Saturday Quiz – November 1, 2014

Welcome to the Billy Blog Saturday Quiz. The quiz tests whether you have been paying attention over the last seven days. See how you go with the following questions. Your results are only known to you and no records are retained.
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    Friday lay day – music while you work

    Its my Friday lay day blog – a short blog today about music at work. Building on yesterday’s blog – Self-imposed corporate regulations control workers but choke productivity – which told the story of an increasing imposition of productivity choking workplace rules and procedures that capitalists use to control their workers. A classic manifestation of these workplace changes has been the increased use of open-plan offices (abandoning private offices) and so-called hot desking. This is a very alienating environment for workers and research has shown that if workers have access to music while they work that they choose, they get through the day in better shape. Cue the turntable! Pablo Moses on. Start typing.
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      Self-imposed corporate regulations control workers but choke productivity

      Two new industries have emerged in this neo-liberal era. The first is what I call the ‘unemployment’ industry, which operates to case manage the unemployed that poorly crafted fiscal policy has deliberately created and entrenched into our modern societies. A whole parasitic array of private providers get paid by the government to coerce and threaten the unemployed under the guise of retraining them for jobs. I wrote about this scandal in this blog – Why we should close the ‘unemployment industry’. In the last few days, a new industry has been identified which employs over a million people in Australia, making it one of the largest sectors, although no official data is published on it. This sector has been labelled in the press this week – the ‘red tape’ industry or the ‘compliance sector’. It is growing faster than any other industry in Australia and probably elsewhere, although there is no data available that can tell us that. It is largely unproductive because it undermines the productivity of other workers. Red tape, compliance, must be the public sector once again imposing its heavy hand on private endeavour, right? Wrong, the neo-liberals not only created and expanded a moribund and dysfunctional financial sector but has also created the red tape industry as it seeks to control workers down to the smallest degree. Hilarious really if it wasn’t so wasteful and hypocritical.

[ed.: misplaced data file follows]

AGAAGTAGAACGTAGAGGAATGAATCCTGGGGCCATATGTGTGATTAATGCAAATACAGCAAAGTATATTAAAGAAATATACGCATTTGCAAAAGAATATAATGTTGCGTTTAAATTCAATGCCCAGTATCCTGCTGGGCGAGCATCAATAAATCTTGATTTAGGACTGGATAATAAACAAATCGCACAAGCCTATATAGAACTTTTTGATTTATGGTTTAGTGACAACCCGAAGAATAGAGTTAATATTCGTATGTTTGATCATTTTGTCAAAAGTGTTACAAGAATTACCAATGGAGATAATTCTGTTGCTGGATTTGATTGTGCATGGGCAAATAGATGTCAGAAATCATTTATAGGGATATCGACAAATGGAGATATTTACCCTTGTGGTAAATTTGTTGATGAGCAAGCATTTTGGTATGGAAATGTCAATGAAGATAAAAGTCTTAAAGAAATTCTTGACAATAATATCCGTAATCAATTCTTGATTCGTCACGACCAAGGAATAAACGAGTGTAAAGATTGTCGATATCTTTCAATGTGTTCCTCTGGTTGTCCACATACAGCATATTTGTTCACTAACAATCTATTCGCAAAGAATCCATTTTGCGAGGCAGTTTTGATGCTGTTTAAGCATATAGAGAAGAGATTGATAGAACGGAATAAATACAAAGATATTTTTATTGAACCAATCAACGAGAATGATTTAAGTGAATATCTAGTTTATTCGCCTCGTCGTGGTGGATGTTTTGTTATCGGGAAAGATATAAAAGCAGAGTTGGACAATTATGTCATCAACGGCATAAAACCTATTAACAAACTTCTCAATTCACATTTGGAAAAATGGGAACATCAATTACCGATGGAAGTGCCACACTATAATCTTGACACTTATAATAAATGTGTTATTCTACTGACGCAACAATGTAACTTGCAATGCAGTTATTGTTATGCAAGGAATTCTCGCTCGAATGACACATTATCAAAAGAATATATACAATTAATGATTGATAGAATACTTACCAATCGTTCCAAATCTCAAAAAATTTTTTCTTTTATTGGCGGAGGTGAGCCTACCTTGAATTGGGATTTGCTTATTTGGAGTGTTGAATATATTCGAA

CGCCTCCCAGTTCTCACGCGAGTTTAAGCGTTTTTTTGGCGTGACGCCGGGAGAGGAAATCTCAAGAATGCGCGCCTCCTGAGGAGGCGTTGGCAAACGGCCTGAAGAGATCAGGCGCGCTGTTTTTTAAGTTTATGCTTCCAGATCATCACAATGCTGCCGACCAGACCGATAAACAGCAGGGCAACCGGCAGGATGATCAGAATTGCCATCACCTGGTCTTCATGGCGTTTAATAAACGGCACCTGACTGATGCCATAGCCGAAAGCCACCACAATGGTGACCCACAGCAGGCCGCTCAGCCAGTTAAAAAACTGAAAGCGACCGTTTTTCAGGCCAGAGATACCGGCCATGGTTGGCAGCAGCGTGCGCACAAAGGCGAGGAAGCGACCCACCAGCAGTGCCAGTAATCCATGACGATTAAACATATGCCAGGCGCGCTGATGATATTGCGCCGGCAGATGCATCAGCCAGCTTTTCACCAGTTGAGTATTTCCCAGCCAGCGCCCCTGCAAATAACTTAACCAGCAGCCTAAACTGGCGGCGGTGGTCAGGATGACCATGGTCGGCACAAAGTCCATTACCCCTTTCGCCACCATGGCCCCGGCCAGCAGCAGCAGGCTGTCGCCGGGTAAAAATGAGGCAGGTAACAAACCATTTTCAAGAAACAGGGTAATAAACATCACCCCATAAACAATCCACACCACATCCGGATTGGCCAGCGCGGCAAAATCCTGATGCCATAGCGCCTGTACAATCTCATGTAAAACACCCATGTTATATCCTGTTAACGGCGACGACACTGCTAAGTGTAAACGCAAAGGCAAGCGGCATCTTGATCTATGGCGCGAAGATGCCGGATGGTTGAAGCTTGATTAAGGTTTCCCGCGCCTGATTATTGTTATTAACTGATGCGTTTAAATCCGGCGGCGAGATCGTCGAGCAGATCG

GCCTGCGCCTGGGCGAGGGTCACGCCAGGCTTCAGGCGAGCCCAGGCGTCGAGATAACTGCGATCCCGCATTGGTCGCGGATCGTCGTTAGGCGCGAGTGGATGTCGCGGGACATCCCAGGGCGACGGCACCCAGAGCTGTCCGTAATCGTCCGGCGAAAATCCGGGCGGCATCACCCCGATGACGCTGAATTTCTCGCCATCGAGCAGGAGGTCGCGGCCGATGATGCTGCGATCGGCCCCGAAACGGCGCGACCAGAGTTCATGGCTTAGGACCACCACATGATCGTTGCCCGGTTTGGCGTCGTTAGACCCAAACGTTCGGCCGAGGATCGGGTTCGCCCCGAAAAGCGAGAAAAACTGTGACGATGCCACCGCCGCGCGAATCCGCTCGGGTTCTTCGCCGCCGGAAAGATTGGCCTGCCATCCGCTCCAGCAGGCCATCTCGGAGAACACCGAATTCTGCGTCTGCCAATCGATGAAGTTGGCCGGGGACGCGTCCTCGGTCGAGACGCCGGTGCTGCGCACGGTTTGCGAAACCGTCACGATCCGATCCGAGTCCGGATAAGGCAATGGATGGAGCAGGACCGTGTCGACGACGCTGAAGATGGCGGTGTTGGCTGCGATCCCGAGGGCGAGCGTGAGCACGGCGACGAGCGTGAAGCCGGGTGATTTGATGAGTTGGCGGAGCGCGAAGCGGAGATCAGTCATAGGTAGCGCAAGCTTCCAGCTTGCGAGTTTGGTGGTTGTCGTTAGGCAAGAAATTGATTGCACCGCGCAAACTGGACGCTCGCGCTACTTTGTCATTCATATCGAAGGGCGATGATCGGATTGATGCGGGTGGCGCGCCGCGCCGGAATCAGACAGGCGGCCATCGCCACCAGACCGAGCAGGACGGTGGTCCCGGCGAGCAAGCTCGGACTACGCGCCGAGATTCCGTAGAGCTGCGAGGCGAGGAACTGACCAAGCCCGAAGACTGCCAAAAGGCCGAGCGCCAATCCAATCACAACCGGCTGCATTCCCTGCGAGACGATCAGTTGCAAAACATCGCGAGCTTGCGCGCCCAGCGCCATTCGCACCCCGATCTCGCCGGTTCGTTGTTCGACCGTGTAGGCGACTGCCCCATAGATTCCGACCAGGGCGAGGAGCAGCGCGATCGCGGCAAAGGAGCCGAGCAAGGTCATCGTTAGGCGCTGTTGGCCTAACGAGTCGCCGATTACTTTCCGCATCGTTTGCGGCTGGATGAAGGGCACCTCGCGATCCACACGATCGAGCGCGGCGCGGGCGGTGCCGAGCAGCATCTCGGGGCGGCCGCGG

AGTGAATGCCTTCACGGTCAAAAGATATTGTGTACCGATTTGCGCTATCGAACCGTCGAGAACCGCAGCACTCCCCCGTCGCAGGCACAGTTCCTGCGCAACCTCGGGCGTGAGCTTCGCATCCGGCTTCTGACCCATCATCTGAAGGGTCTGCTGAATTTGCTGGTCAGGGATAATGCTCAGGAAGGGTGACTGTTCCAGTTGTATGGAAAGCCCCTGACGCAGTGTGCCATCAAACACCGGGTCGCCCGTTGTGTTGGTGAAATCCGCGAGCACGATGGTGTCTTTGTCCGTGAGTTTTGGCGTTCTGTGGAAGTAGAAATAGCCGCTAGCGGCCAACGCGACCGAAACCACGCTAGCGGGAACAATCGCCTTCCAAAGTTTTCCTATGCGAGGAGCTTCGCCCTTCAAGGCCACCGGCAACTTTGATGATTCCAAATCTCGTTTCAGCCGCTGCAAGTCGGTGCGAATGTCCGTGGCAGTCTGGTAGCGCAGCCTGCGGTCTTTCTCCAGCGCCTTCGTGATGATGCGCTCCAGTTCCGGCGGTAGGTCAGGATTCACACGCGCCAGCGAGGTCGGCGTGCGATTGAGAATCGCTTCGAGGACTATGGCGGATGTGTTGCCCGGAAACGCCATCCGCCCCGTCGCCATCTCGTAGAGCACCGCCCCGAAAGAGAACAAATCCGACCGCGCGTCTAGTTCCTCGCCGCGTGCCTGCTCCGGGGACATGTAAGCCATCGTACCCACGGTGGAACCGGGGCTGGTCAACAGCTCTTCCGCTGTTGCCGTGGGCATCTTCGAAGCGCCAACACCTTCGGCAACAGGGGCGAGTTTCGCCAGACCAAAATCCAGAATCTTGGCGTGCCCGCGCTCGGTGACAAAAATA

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        Posted in Economics | 11 Comments

        The case of the financial commentator who turned into a banana

        Today, I am writing about the mysterious case of the financial commentator who turned into a banana. It happened around 4.5 years ago and has left a disturbing trail of comedic predictions. The person in question still looks a little like he used to although he has clearly become a piece of fruit. Anyway, some further analysis will help us track down the culprit. In simple terms, the perpetrator is that familiar neo-liberal groupthink that we know so well. The commentator was so imbued with it that he turned into a banana. Read on, it is a terrifying tale.
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          Posted in Economics, Eurozone, US economy | 9 Comments

          Eurozone households still highly vulnerable to bankruptcy

          The ECB recently released a Working Paper – Financial Fragilty of Euro Area Households – which attempts “to identify distressed households by taking account of both the solvency and the liquidity situation of an individual household”. The paper uses survey data based on a sample of 51,000 households in 14 Euro nations. Taken at face value, the research provides some interesting and, perhaps, unexpected outcomes with respect to where the vulnerability lies. On the back of further damaging news about the economic prospects for Germany, the ECB research should, but won’t, motivate a major shift in German government policy towards stimulus. But then the head of the Bundesbank claims that stimulus is not required because Germany is travelling at normal capacity. The data would suggest otherwise and the ECB research would suggest that Germany is very vulnerable to a further recession.
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            Posted in Central banking, Eurozone | 5 Comments